Tami has already spread the word that Izzy cooks so she's on for bringing something to the above-referenced MERMAID PARTY. Izzy is currently baking rosemary shortbreads to compliment the drinks at the party. I'll fill you in on the details and hopefully Izzy will send photos, but basically some cool around 60-year old woman has this party every year for cool women around Charleston. She lives in a 19th C. Charleston single house with a garden that looks like something out of Key West - so exotic and overgrown. As you tuck under the palms along the old brick pathway, suddenly a gorgeous pool of blue water appears surrounded by Belgian pavers. She puts out a collection of MERMAID figurines throughout the garden and the women drink, swim and do what women do everywhere - talk.

I am so JEALOUS! I wish I was there.

We shopped until we dropped (and I hate shopping) but Tami is a force. She knows the best places for cool, mostly affordable things - I bought 2 pairs of shoes - god knows what I bought Isabelle. I am going unconscious about that. Izzy bought me some crazy "stole" for my birthday at the farmer's market. See, I told you it was a craft fair.

In all, I laughed so hard and I was so relaxed and I walked on the beach and just played like a kid with a best friend  - 2 of them.  SO when I had to say good bye to Isabelle and Tami and Charleston today, it just felt like too much. I actually had one of those thoughts that I wouldn't come back. I would just call Lee and tell him to move to Charleston because I was going to stay.

It still might happen. I love it so much. But I also love the people in Minneapolis. ANd I love New york and i love Florence. SO what do you do about all that? The good news is this: Wherever I am in one of these places, I am happy. And in the end, you have to be happy inside and strong and fulfilled within - then, I believe you can have a preference for a place or two - but a place will never truly make us happy. It can be an impetus  - an environment that aligns things - like the stars - in our favor. But, the real work is still within, it seems.

All that said...jeesh, I love Charleston and I am so happy for Isabelle. It is so ironic that I moved there in my 20's and had the time of my life. I can only wish the same for her and I am so proud of her that she has moved there on her own - she hasn't even seen Frank and Tami since she was 9! She just wanted a new environment and she went for it. I feel like I am living vicariously through her - I can't wait to hear each day's story.

But, also, I miss her - we are salt and pepper, oil and vinegar. We compliment but are very, very different. Other than Lee, no one knows me like Izzy does. She lived with me when I became this person I am today in the last 8 years. Zan was off to school. Izzy had to live with me through the drama of my growing into who I am today - when Lee lived in LA and all in a 1200 sf apt.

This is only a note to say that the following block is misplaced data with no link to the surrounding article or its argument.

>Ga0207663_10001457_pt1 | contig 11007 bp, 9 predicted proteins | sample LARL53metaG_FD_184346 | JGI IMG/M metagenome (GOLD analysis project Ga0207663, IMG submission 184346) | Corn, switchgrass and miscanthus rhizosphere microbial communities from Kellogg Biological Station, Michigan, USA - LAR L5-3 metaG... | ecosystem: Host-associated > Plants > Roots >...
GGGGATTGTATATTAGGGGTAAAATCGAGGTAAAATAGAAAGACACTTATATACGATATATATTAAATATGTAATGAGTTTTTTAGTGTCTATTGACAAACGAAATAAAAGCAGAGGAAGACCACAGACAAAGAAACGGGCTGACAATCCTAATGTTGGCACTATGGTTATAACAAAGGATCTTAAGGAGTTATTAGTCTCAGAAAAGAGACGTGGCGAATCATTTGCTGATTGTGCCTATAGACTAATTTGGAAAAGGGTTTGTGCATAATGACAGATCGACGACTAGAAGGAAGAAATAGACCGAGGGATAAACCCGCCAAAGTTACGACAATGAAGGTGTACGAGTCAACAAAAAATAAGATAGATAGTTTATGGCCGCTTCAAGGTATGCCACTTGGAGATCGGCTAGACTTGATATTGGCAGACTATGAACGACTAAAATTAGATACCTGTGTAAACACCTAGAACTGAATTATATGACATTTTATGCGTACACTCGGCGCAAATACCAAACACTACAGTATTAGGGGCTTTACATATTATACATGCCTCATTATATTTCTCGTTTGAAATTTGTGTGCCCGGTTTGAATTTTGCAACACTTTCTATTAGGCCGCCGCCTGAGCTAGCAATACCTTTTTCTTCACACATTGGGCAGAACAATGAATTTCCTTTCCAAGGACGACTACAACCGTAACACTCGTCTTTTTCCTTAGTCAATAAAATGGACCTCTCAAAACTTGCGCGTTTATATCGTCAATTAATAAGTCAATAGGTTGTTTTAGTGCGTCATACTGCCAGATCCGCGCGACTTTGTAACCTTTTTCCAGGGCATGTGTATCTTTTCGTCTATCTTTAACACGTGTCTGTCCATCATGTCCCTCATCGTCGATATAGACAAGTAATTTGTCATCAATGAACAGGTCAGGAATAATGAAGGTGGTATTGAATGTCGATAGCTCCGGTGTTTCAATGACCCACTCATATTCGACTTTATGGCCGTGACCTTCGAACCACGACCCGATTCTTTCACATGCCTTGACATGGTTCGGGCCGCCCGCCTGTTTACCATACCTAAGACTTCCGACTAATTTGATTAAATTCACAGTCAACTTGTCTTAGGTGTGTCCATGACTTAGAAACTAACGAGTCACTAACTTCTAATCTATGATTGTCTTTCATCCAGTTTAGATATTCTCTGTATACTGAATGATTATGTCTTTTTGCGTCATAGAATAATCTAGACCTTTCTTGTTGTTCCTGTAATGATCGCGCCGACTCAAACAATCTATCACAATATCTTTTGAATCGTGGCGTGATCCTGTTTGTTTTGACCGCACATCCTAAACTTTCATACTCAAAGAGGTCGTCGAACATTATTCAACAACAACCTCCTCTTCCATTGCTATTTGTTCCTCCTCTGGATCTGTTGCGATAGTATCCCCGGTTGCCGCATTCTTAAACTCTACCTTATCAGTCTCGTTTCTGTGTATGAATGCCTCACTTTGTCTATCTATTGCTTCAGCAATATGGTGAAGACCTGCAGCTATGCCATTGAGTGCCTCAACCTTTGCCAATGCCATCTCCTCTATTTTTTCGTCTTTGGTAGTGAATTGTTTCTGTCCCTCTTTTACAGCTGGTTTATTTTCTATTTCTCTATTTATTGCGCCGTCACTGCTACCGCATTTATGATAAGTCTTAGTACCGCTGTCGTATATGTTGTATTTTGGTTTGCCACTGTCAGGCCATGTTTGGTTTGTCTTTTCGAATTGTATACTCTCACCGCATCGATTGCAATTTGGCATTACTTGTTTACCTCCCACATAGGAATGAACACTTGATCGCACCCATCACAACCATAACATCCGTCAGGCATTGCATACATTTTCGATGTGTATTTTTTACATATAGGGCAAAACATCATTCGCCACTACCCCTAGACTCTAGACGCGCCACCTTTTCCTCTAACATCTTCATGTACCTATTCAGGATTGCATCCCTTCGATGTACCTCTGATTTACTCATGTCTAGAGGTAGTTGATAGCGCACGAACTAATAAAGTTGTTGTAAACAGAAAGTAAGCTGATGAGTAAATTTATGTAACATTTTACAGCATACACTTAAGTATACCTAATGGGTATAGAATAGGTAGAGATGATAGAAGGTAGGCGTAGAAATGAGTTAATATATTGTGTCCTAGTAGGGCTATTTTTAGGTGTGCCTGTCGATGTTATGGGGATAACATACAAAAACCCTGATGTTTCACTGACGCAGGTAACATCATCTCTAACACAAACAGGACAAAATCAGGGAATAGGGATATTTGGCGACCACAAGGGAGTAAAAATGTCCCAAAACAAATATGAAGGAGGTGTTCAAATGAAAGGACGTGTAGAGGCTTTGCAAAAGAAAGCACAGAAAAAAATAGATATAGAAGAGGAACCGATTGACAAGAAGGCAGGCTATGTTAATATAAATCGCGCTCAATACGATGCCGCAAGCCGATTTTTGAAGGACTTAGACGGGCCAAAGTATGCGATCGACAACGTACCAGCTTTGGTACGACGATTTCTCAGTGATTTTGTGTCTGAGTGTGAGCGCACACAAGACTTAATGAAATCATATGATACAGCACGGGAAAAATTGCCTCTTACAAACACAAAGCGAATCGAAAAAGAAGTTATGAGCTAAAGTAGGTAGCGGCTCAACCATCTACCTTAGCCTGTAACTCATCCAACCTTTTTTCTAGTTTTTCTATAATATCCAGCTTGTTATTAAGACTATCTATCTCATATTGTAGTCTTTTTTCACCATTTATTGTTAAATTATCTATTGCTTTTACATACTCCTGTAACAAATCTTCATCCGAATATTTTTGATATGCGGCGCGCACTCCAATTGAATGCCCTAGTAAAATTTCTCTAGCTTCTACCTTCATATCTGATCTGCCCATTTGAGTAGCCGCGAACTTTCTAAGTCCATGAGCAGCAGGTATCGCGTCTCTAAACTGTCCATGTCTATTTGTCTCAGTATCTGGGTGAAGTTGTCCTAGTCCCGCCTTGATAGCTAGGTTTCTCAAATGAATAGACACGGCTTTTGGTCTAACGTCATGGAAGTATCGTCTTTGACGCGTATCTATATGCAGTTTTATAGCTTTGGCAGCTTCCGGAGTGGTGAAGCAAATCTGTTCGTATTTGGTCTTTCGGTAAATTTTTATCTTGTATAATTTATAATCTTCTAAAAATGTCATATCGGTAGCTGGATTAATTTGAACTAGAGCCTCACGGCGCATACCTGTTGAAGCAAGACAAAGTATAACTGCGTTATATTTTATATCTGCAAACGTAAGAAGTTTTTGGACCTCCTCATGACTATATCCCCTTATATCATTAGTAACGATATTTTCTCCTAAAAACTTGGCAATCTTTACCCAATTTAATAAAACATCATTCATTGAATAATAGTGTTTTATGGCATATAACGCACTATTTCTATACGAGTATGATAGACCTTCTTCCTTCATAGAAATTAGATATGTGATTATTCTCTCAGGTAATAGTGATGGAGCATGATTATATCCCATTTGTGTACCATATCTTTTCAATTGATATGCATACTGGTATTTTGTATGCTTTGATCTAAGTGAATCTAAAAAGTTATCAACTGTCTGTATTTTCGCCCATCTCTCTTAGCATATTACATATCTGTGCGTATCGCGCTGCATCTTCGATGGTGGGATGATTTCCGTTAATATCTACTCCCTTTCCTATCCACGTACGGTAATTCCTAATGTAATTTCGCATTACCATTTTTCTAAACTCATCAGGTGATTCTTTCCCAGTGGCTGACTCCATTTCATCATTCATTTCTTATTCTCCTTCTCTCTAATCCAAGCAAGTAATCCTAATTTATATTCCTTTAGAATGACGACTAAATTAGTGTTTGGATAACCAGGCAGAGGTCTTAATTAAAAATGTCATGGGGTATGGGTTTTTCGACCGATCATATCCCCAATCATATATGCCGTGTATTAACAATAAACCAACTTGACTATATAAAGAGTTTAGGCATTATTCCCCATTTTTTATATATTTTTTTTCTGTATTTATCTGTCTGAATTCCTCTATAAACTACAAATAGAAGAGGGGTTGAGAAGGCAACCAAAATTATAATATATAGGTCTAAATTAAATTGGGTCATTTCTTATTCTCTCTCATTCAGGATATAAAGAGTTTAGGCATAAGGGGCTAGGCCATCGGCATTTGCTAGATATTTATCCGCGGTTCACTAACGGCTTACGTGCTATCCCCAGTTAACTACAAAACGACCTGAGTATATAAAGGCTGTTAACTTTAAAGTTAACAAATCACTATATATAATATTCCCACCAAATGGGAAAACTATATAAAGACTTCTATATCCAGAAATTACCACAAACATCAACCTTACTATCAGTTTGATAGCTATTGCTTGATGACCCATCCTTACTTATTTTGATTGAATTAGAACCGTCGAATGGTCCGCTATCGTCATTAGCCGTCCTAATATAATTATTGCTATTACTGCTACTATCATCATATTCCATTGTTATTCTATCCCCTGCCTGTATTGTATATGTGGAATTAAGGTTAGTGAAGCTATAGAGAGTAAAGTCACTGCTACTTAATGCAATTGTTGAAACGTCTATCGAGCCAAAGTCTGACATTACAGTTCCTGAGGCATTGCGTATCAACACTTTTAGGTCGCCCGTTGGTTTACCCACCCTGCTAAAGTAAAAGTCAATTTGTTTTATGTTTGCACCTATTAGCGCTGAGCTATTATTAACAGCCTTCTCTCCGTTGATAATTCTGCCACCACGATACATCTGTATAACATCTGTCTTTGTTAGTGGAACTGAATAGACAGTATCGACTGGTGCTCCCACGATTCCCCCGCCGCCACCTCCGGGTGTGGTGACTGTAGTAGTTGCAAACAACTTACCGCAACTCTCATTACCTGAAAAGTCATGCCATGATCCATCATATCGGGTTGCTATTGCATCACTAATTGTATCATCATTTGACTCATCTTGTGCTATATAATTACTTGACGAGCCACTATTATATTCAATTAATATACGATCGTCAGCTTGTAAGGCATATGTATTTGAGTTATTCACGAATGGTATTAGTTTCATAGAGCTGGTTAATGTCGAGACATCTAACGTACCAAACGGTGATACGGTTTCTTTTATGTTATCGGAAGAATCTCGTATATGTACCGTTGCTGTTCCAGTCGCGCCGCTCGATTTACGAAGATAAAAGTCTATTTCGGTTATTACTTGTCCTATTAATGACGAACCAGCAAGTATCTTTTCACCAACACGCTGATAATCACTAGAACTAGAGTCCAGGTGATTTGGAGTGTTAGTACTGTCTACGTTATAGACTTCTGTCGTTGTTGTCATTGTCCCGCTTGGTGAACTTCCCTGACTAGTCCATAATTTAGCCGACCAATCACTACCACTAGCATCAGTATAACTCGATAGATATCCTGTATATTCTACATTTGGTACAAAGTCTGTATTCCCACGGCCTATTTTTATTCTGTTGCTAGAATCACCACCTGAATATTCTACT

I also think I just miss the carefree quality of the time I spent there - I haven't laughed this much in years. Tami and I are like sisters. I rarely looked at email or my computer. I was truly on a playdate with best friends. Walking away from that this morning was not easy.

Friendship and family is so precious. That is the bottom line - whether I miss Lee, my dad, my daughter or my dear friend....what does it matter? That we know and feel it is such a tender place. I am one lucky girl. I have amazing friends, happy, engaged children, work and clients I love, I get to travel,  and, well...the husband....yeah - that's really good too. Thank you to whoever is in charge.

Saturday, August 13, 2011

Is this from the Onion?

"Michele Bachmann is worried about the Renaissance"

(and DON'T miss the UTUBE! Stay for the end!)

New York, New York

The following photos are of the interiors of the philanthropist and fashionista, Dodie Roscranz of San Francisco, Venice, and Paris.

Dodie Roscranz

All photos here are from a blogpost by Diane Dorrens Saeks. She gives credits to photographers at the end of her post.

I don't know what it is, but I come to New York and just let down - in a good way. I've had this wonderfully full work life this summer in Minneapolis which coincided with the death of my dad - but, all in all, I've been running near empty. My Chinese Medicine doctor (as in Chinese medicine, not that he is Chinese,) Dr. Chris Hafner says it is like when we were in our 20's and had no extra money to spare so we put only a dollar or two in the gas tank. As long as there was a little gas, the car ran, but it didn't take much and you were out of gas again. He says that is what my body is like now - running NEAR empty.

He always tells me stories so I can visualize the state of my health. I love his stories. As a visual person, it has impact. So, I'm working on keeping more gas in the tank. Yoga, meditation (Lee has helped me with what he calls "western meditation" a method using the imagination, which is strong in me. I had a hard time just following my breath. It was too boring. I like a meditation that uses an image instead of a mantra or the breath.) I'm also eating more healthfully. That really does make a world of difference. Less food, more powerful nutrients. That sounds like a marketing campaign for something.